The overriding moral imperative: to avoid war

August 20, 2017

In the Financial Times recently Dr Jenny Clegg wrote: “The overriding moral imperative has to be to avoid war. The preservation of the international multilateral system requires it”.

She added, “Britain is in a position to exercise some influence here . . . At the moment, other world leaders are calling for calm, with German chancellor Angela Merkel saying clearly that she sees no military solution to the conflict, but we hear nothing from UK prime minister Theresa May”.

Dr Clegg points out that Russia and China have called for North Korea to put its nuclear and missile programmes on hold, while the US and South Korea cease their joint military exercises. The aim is to create an atmosphere more conducive to the resumption of the six-party talks, in line once again with the latest UN resolution.

Two days later, on August 17th, Brian Eno, Bruce Kent, Mark Rylance, Emma Dent Coad and Michael Rosen were among the signatories to a letter calling for Theresa May to exert diplomatic pressure on Donald Trump to de-escalate tensions on the Korean peninsula.

Last November, RAF Mildenhall announced that the Royal Air Force took part for the first time in military exercises on the Korean peninsula alongside the US and South Korean military.

Royal Air Force Air Chief Marshal Sir Stephen Hillier, the RAF chief of air staff; Lt. Gen. Won, In-Choul, the South Korean Air Force Operations Command commander; and Lt. Gen Thomas W. Bergeson, 7th Air Force commander, participated in a media event for Invincible Shield at Osan Air Base, South Korea, Nov. 8, 2016

The civilised echo Dr Clegg’s call: “Will Theresa May now take the step to support the “freeze for freeze” by ruling out committing any armed forces, including for joint exercises, in the region?”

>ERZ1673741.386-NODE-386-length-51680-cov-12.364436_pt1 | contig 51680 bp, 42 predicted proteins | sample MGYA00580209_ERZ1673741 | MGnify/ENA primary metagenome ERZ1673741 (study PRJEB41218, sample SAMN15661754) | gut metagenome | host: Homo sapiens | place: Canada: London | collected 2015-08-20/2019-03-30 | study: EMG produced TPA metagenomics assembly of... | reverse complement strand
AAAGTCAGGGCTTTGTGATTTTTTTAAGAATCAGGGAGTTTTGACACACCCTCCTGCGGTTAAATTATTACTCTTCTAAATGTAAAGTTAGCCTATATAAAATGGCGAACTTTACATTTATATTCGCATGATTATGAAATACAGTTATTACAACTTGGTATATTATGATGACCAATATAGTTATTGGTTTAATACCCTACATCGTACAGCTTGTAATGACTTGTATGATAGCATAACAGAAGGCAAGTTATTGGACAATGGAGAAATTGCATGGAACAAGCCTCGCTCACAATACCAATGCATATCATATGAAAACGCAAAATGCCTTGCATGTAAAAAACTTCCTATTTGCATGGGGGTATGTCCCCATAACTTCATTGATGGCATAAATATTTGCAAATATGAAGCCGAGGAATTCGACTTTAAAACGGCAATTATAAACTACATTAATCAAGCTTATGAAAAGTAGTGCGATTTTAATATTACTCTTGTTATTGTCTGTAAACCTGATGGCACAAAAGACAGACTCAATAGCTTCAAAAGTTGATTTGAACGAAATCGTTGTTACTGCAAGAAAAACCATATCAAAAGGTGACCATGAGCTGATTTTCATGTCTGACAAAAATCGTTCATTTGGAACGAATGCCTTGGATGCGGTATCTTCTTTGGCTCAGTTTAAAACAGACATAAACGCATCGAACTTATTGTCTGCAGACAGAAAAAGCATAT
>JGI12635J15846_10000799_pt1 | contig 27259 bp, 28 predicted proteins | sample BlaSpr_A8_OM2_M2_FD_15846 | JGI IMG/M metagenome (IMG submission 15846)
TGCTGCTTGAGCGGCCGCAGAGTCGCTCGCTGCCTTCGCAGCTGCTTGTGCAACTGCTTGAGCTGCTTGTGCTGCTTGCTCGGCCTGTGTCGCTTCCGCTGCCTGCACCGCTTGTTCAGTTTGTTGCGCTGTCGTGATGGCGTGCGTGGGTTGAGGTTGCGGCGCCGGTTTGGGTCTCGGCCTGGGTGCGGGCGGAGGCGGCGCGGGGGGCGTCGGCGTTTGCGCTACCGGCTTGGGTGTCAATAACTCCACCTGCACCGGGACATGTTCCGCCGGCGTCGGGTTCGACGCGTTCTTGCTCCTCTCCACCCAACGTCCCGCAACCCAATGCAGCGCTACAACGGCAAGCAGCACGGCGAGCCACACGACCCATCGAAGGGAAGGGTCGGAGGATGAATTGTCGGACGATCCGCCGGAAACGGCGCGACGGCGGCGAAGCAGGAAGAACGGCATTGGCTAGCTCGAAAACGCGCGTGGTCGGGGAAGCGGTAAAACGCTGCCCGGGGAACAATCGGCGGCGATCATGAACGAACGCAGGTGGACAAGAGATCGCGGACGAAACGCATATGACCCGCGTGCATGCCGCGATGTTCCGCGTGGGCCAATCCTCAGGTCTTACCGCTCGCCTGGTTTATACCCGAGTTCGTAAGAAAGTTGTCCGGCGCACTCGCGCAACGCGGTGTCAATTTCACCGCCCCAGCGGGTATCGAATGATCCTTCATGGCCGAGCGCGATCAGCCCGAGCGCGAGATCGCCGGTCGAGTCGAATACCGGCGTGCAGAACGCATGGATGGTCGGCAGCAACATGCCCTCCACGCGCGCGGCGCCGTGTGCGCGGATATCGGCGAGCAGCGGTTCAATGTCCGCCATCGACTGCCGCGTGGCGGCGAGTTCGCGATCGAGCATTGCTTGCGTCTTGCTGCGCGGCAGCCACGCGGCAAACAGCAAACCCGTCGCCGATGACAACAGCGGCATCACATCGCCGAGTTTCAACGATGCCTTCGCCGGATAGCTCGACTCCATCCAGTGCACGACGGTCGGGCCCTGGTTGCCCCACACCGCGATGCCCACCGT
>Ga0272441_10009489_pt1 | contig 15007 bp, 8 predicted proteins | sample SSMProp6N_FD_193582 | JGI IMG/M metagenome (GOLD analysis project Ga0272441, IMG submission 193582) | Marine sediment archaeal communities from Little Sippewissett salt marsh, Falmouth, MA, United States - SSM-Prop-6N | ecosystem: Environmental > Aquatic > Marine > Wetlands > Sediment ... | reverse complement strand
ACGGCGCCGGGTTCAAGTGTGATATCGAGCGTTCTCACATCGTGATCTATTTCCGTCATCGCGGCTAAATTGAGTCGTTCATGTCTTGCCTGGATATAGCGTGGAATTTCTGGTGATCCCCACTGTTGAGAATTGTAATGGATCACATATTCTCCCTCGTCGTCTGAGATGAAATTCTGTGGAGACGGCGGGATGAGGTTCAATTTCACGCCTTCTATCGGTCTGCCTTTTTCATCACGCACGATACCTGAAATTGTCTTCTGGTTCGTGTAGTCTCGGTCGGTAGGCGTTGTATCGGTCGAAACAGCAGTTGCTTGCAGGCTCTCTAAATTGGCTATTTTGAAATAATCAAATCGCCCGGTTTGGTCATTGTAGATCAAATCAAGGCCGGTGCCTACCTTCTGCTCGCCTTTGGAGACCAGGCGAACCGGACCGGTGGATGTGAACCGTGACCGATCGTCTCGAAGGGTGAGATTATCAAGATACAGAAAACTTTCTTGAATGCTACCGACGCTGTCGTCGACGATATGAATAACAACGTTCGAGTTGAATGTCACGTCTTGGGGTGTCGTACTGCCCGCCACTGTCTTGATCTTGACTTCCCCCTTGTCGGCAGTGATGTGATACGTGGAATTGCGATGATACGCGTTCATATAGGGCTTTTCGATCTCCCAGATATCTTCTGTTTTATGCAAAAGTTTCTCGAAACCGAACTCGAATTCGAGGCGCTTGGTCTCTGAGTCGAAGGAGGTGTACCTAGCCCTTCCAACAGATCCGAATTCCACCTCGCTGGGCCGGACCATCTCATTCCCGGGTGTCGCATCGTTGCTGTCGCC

Dr Jenny Clegg (Chorlton, Manchester, UK) is a senior lecturer in Asia Pacific Studies at the University of Central Lancashire. She first visited China in the 1970s and has followed developments there closely ever since. Her published work includes ‘China’s Global Strategy: towards a multipolar world’ (Pluto Press, 2009), and ‘Fu Manchu and the ‘Yellow Peril’: the making of a racist myth’ (Trentham Books, 1994). She has produced a number of publications on China’s rural reforms as well as foreign relations.






Indian boxer’s message of peace

August 7, 2017

A stand-off in a remote frontier region beside the Himalayan kingdom of Bhutan has become increasingly tense. At the heart of the dispute are different interpretations of where the “trijunction” – the point where the three countries’ borders meet – precisely lies. China argues its territory extends south to an area called Gamochen, while India says Chinese control ends at Batanga La, further to the north.

Avoiding escalation

To avoid escalation, frontline troops in the area do not generally carry weapons, and the Chinese and Indian troops reportedly clashed by “jostling” bumping chests, without punching or kicking, in order to force the other side backwards – see video (Hindi commentary).

The current standoff began on 16 June when a column of Chinese troops accompanied by construction vehicles and road-building equipment began moving south into what Bhutan considers its territory. Bhutan requested assistance from Delhi, which sent forces to resist the Chinese advance.